Philinda Gallery hosts wearable art show
Philinda Gallery is hosting their first wearable art show. The gallery, known for it1s wide variety of art pieces, particularly likes to host theme shows.
3For this particular show we1ll be bringing artists from Montana, New York, California and, of course, Colorado, to try and present the most fun collection of wearable art for people here,² said Linda Waldbaum, who owns the gallery with her husband. 3I have coats, jackets, weavings, hand mitts, collage-type sweaters, many mixed things. Everything is handmade, nothing is made quickly.²
Among the myriad of objects are scarves made by Valery Guignon in Dallas. Guignon has been making these particular scarves for three years, and they1re still popular.
3They have windows in them with little objects inside,² said Waldbaum. 3You could spend an hour just looking at your scarf, and they1re weighted so they stay wherever you put them, however you wrap them.²
Guignon has been a beachcomber since she was a child.
3These scarves came about because of my love of the fun stuff you find on the beach,² said Guignon. 3I1ve always loved natural things, and I figured out a way to wear them close to my body. And they work because everyone else likes to wear them, too.²
As any shell-gatherer knows, the waves sometimes throw sea-tumbled glass pieces onto the sand. It1s rare, but it does happen. Guignon opts for a more consistent source. She buys the brighter-colored glass, and then gives it to an 85-year-old retired stained glass artist. He spends his days watching quiz shows and cutting the pieces. His daughter tumbles them, and then gives them back to Guignon. As for the softer-colored glass, she receives packages from a recycled glass company whenever they have pieces that break. The often do.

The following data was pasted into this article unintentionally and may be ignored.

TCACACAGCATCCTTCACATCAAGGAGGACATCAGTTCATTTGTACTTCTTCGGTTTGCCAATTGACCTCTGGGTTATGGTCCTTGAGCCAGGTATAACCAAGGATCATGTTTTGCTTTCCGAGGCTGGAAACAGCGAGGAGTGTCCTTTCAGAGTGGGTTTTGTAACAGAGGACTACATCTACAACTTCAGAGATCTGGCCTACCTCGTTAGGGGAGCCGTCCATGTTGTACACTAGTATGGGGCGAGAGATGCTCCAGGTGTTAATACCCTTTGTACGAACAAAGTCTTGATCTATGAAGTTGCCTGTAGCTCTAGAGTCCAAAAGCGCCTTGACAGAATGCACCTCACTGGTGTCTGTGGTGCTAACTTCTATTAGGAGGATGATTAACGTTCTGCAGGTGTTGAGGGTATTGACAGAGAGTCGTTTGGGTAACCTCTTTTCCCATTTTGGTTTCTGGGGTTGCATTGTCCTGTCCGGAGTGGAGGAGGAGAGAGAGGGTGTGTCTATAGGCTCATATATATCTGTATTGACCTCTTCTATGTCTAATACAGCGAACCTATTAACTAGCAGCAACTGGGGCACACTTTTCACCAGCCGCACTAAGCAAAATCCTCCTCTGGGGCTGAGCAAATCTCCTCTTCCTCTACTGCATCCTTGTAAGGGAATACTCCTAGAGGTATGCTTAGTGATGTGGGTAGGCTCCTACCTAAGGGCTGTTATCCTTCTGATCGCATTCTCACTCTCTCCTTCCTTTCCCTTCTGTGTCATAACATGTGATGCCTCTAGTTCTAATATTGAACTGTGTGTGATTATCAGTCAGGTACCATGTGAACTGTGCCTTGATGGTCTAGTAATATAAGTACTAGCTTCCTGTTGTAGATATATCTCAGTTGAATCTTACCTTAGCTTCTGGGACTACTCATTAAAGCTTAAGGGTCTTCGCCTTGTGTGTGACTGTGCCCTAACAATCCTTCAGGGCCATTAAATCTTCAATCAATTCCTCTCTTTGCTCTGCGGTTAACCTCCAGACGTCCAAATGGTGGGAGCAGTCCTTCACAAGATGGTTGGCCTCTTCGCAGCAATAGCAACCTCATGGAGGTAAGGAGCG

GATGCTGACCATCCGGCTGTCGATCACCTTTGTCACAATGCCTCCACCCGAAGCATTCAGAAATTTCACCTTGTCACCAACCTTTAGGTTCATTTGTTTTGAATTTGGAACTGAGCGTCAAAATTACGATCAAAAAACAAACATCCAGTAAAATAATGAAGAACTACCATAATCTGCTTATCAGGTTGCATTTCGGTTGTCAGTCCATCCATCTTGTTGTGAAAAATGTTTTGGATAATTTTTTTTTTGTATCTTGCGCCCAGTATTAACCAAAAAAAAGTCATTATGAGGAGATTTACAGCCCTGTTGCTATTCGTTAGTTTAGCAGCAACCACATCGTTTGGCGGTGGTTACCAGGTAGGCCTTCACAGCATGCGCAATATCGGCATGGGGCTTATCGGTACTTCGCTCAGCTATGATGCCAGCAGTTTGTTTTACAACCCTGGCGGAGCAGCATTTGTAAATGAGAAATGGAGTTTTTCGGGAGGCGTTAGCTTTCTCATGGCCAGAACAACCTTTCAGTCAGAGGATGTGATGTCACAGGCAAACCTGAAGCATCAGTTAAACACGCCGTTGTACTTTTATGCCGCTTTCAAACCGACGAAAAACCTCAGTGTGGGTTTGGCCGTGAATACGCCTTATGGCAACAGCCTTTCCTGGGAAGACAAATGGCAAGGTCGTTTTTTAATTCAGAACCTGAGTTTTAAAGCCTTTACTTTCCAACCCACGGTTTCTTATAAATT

3And the sea shells, I just have to fly to Florida every once in a while and pick up sea shells,² she said. 3My inner child just loves it.²
Guignon1s mother has passed away, but she1s certain she1s looking down at her as she makes her scarves.
3I know she1s saying, OI can1t believe she1s making a living using all that stuff she made me drag home from the beach.1²
The wearable art show has been in the works for a while.
3When we go to art shows, we1ve been making relationships with the artists whenever we can,² said Waldbaum.
One of her suppliers has sweaters hand-made in Nepal. After they achieved a measure of success in the U.S., they built the knitters a five-story building in Nepal, and also gives them benefits.
Another woman they represent makes her own yarn, from which she creates fabrics, and then makes jackets and scarves.
Some of the wearable art is jewelry. Avara Yaron works in 22-karat gold, and creates handmade, one-of-a kind pieces. She also makes some clothing, handbags, sarongs and kimonos.
3One style of handbag is brocade silk with carved wood handles,² she said. 3Others are inlaid with cinnamon stick and akarwangi, which smells like sandalwood. I do a large tote called the fragrant tote, with handles made of cinnamon sticks.²
The cinnamon stick doesn1t need lacquer, as it1s woven with cotton.
3I love beauty. I feel that I1m here in the world to work with and create beauty,² she said.
A variety of the artists, including Yaron, will be on hand at Philinda Gallery for the three-day show. Call 926-9265 for more information.
Wren Wertin can be reached via e-mail at email@example.com or phone at 949-0555 ext. 618.